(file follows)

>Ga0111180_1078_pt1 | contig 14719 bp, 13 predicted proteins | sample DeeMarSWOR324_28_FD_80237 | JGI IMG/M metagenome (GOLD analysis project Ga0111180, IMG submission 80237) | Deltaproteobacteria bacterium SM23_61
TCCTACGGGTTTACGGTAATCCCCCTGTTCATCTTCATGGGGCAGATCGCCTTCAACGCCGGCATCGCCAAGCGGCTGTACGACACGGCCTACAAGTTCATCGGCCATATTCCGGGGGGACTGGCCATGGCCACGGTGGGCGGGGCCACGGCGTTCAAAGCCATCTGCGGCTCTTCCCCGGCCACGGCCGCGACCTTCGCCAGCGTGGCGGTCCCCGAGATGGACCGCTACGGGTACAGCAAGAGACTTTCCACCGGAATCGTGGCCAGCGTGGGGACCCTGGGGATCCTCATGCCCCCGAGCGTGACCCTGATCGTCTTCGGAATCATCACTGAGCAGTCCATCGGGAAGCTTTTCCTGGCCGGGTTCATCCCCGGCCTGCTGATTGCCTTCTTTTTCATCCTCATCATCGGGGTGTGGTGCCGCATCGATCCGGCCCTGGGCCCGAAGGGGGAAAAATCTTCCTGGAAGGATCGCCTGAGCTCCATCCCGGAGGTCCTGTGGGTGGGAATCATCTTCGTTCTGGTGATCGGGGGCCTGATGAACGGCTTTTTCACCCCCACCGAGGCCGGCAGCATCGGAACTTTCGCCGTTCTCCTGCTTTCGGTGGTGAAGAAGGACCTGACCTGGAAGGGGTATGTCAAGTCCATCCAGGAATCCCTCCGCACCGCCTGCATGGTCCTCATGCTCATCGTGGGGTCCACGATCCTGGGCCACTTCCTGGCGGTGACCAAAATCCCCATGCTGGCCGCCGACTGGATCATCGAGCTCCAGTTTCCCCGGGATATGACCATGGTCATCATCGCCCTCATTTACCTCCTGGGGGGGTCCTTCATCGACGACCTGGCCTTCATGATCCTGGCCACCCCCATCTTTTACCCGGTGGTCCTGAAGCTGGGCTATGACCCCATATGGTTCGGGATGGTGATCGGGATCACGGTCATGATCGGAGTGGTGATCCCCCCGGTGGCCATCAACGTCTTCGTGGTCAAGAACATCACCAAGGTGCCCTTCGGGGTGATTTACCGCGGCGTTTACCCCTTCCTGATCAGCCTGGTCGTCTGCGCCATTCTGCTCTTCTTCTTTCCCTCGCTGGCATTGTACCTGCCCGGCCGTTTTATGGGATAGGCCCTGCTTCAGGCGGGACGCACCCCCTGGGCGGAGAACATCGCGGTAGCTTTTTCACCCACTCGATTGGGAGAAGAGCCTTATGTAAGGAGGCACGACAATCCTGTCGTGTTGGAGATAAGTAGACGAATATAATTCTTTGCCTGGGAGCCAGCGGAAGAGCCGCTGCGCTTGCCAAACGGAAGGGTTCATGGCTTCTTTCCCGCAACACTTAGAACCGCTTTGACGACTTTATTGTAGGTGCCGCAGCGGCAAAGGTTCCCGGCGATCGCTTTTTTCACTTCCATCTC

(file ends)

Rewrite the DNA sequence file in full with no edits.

>Ga0111180_1078_pt1 | contig 14719 bp, 13 predicted proteins | sample DeeMarSWOR324_28_FD_80237 | JGI IMG/M metagenome (GOLD analysis project Ga0111180, IMG submission 80237) | Deltaproteobacteria bacterium SM23_61
TCCTACGGGTTTACGGTAATCCCCCTGTTCATCTTCATGGGGCAGATCGCCTTCAACGCCGGCATCGCCAAGCGGCTGTACGACACGGCCTACAAGTTCATCGGCCATATTCCGGGGGGACTGGCCATGGCCACGGTGGGCGGGGCCACGGCGTTCAAAGCCATCTGCGGCTCTTCCCCGGCCACGGCCGCGACCTTCGCCAGCGTGGCGGTCCCCGAGATGGACCGCTACGGGTACAGCAAGAGACTTTCCACCGGAATCGTGGCCAGCGTGGGGACCCTGGGGATCCTCATGCCCCCGAGCGTGACCCTGATCGTCTTCGGAATCATCACTGAGCAGTCCATCGGGAAGCTTTTCCTGGCCGGGTTCATCCCCGGCCTGCTGATTGCCTTCTTTTTCATCCTCATCATCGGGGTGTGGTGCCGCATCGATCCGGCCCTGGGCCCGAAGGGGGAAAAATCTTCCTGGAAGGATCGCCTGAGCTCCATCCCGGAGGTCCTGTGGGTGGGAATCATCTTCGTTCTGGTGATCGGGGGCCTGATGAACGGCTTTTTCACCCCCACCGAGGCCGGCAGCATCGGAACTTTCGCCGTTCTCCTGCTTTCGGTGGTGAAGAAGGACCTGACCTGGAAGGGGTATGTCAAGTCCATCCAGGAATCCCTCCGCACCGCCTGCATGGTCCTCATGCTCATCGTGGGGTCCACGATCCTGGGCCACTTCCTGGCGGTGACCAAAATCCCCATGCTGGCCGCCGACTGGATCATCGAGCTCCAGTTTCCCCGGGATATGACCATGGTCATCATCGCCCTCATTTACCTCCTGGGGGGGTCCTTCATCGACGACCTGGCCTTCATGATCCTGGCCACCCCCATCTTTTACCCGGTGGTCCTGAAGCTGGGCTATGACCCCATATGGTTCGGGATGGTGATCGGGATCACGGTCATGATCGGAGTGGTGATCCCCCCGGTGGCCATCAACGTCTTCGTGGTCAAGAACATCACCAAGGTGCCCTTCGGGGTGATTTACCGCGGCGTTTACCCCTTCCTGATCAGCCTGGTCGTCTGCGCCATTCTGCTCTTCTTCTTTCCCTCGCTGGCATTGTACCTGCCCGGCCGTTTTATGGGATAGGCCCTGCTTCAGGCGGGACGCACCCCCTGGGCGGAGAACATCGCGGTAGCTTTTTCACCCACTCGATTGGGAGAAGAGCCTTATGTAAGGAGGCACGACAATCCTGTCGTGTTGGAGATAAGTAGACGAATATAATTCTTTGCCTGGGAGCCAGCGGAAGAGCCGCTGCGCTTGCCAAACGGAAGGGTTCATGGCTTCTTTCCCGCAACACTTAGAACCGCTTTGACGACTTTATTGTAGGTGCCGCAGCGGCAAAGGTTCCCGGCGATCGCTTTTTTCACTTCCATCTC